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What's Growing On: March 2019

 

 

 

 Hello VEGheads, 

     March has arrived and she's bringing Spring!!  It may not seem like it now, but remember in like a lion and out like a lamb. Even though the weather is nasty, warmer days are on their way; we need to make sure our plants are ready for that warmer weather.

     Here's what I got growing on in my garden this month. 

 

P.S. I took the photos when it was very overcast outside and I feel like my camera was having a difficult time focusing. 

Sowing:

 This month I'll be watching my seedlings to see which of them have produced and which ones aren't doing to well and planting to fill in the gaps. I just recently planted Amethyst beans, Cherokee beans, Yardlong Beans, some Portuguese red beans, Long Purple Eggplant, Jalapeno Peppers, and some colorful bell peppers in transplant containers and have them under the "mini greenhouse." I threw some Thyme seeds also into the herb bed. I had bought some thyme plants last year, but they died shortly after transplant. 

 UPDATE: March 7, 2019 I just received bought Quinoa seeds, all four of the varieties that Sustainable Seed Company had in stock. They just arrived today. I ordered them on the 4th (Sunday) and just got them. A perk of buying from local seed companies is quick arrival of shipping. Read my blog about other local seed companies in California, in the related posts at the bottom of this blog.  I planted these March 12, 2019. Red Head, Cherry Vanilla, Brightest Brilliant Rainbow, and French Vanilla. Planted 48. These should be sprouted in about a week.

 

 Some things I didn't get the chance to plant yet, because I don't have the seeds are Zucchini and Basil. I haven't planted my flowers that I would like to grow along side my garden yet and for now those are Marigolds and Zinnias. I still have yet t get my potatoes in the ground, but will be doing that first thing this month. 

 

Growing:

Citrus trees: Red Mandarin and Lisbon Lemon tree still need to be transplanted into a large container, likely a half wine barrel. As upset as I am that I haven't yet done this, I am glad I waited because I learned at the classes that my localest nursery hosts that when transplanting citrus trees, you don't want to disturb the roots. 
 

Eversweet Pomegranate: Is not dead and it waking up from dormancy. Because this tree is so young, I don't think I want to fertilize it yet, though I may change my mind later. I will be adding a layer of organic compost to the top of the container. 

 

 Carrots: Little finger carrots planted around our pomegranate tree we planted in September 8th, 2018. Finally, last month I did harvest 3 carrots. All this time and yes, the carrots are about 3-4" long. Hence the name, Little Finger.

UPDATE: All the carrots have been harvested this month. I chopped, blanched and froze the yield for a stir-fry mix.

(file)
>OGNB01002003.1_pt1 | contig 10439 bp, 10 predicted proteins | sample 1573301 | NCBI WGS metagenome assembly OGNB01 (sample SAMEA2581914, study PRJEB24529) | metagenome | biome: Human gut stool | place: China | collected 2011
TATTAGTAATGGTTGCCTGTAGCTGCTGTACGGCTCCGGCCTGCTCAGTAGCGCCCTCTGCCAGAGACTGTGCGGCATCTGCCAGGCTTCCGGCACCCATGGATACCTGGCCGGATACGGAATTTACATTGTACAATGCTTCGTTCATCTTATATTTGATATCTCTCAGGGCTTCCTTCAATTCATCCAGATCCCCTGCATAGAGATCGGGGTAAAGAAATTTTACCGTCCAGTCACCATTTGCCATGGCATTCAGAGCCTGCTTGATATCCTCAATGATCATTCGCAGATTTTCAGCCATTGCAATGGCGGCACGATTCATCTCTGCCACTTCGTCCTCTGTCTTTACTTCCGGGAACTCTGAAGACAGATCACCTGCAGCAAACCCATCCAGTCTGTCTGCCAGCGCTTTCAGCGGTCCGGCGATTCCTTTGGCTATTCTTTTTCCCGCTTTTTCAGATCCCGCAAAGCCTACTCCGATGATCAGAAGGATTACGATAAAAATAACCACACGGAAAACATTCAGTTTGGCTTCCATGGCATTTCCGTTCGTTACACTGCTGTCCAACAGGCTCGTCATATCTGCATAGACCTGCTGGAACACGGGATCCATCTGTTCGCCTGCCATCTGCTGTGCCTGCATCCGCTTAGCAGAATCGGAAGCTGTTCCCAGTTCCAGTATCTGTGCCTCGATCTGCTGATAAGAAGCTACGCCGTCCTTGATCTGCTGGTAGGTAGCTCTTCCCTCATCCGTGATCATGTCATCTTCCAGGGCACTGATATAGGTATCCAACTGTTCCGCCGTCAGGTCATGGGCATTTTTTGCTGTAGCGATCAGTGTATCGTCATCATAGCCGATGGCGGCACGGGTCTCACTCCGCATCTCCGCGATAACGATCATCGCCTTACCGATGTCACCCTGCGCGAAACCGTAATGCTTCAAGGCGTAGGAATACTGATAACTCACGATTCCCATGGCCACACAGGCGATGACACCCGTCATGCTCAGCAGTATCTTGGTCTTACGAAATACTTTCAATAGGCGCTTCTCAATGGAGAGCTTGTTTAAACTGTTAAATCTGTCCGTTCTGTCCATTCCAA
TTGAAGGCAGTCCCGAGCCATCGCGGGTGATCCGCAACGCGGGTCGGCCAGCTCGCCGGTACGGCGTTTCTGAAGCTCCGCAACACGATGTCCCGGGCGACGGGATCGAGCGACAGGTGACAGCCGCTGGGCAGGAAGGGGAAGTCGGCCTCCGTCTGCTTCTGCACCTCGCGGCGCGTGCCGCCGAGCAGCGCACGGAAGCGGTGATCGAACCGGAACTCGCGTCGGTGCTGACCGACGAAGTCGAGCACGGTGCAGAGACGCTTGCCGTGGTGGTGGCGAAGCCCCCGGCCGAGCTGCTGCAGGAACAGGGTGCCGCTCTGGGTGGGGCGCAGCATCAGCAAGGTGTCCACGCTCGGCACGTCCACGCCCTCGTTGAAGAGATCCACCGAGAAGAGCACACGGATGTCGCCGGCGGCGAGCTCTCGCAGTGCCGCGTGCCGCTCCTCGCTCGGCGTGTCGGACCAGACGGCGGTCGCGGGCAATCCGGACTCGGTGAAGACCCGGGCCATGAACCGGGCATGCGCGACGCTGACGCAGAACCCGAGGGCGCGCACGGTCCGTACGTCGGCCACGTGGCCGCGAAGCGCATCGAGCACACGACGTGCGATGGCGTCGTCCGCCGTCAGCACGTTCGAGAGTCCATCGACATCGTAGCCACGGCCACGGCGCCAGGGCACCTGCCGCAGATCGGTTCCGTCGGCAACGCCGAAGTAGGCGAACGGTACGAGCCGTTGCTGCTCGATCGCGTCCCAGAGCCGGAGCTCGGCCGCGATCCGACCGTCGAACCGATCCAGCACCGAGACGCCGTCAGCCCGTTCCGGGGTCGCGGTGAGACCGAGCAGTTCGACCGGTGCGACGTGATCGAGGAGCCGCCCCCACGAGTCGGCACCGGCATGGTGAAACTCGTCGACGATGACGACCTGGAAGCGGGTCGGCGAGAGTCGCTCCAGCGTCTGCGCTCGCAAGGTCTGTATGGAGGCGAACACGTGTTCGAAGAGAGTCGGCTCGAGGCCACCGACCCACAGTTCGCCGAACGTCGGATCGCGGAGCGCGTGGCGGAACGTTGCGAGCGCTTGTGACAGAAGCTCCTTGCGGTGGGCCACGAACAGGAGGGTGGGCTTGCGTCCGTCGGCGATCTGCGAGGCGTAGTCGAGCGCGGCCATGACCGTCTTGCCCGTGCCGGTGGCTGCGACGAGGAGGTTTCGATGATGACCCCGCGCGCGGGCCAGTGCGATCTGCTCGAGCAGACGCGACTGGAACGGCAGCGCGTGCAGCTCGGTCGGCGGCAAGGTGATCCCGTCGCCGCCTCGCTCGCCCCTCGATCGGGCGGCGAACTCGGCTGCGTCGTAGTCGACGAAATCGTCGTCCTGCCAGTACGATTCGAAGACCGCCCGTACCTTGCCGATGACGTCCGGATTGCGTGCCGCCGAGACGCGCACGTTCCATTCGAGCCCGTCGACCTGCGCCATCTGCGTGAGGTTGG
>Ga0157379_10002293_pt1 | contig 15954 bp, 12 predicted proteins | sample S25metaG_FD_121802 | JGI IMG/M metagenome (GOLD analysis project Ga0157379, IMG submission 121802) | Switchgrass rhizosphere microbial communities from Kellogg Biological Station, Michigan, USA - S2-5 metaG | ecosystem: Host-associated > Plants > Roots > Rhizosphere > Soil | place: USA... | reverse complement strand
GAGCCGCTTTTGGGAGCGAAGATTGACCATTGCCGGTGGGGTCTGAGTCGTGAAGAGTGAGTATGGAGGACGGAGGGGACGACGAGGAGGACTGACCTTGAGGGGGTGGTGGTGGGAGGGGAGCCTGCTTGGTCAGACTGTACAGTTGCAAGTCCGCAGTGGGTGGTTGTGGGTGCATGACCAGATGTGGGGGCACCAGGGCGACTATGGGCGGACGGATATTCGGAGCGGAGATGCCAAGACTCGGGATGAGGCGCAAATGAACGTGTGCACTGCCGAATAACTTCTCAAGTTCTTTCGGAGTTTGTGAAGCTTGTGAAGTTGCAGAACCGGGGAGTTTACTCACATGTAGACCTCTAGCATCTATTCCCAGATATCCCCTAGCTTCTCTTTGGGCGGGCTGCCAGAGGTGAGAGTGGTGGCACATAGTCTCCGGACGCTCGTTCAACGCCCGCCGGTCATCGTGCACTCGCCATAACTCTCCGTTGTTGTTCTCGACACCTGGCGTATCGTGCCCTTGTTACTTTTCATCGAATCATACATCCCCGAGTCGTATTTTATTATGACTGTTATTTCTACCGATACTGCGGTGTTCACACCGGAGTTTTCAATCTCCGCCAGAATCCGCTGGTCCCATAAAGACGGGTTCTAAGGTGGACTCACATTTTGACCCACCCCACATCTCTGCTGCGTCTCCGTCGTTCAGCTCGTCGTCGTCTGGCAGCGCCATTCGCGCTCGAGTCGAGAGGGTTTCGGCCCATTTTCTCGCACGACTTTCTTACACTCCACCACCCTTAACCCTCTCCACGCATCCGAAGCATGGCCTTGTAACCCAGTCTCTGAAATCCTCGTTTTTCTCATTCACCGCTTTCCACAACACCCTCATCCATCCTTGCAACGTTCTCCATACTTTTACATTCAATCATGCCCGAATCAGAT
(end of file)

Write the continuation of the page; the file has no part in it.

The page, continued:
Nasturtiums: Last month after posting the blog and the seeing the Nasturtiums had made their way into nearly all of the photos of my raised bed, I gently collected all the vines and draped them our and over the side of the bed where they are now growing out onto our patio. Still no flowers, but the warmer weather this month I believe will bring the handsome red, orange or yellow flowers ( I can't remember)

 

 Strawberries: Are producing flowers and with the warmer weather we've been having are producing fruit. I will also be topping this container off with some fresh compost. I need these 6 plants to do well so that I can can some more strawberry jam this year with strawberries from my own garden. UPDATE: I applied some 4-4-4 All-Purpose Organic plant food from Miracle grow so the rain we have coming can naturally take it in. Also had to do some weeding and removing of dead/ damaged plant leaves.

 

 Herb bed: I recently learned that my herbs have Powdery Mildew! Not all of them, just the Rosemary and Purple Sage. Unfortunately, I noticed the white forming on my rosemary late November, but figured it might just be from the cold, and then the sage the same thing. So I simply wasn't doing anything about it. I knew that powdery Mildew existed, but I didn't think it could affect herbs, and I've never seen it before. The Greenery recommended that I use Monterey Complete Disease Control RTU which an organic solution, which of course they carry. Peppermint is doing well, I don't feel that it's doing well enough to harvest yet. The rest are mentioned in the harvesting section. 

 

Garlic: No notable change since last months update. Not planning to do anything to them. 

 

 Carrots: Giant Market, Amethyst, and Nantes since we just started harvesting the Little Fingers my guess if that these carrots will be another month before these will be ready.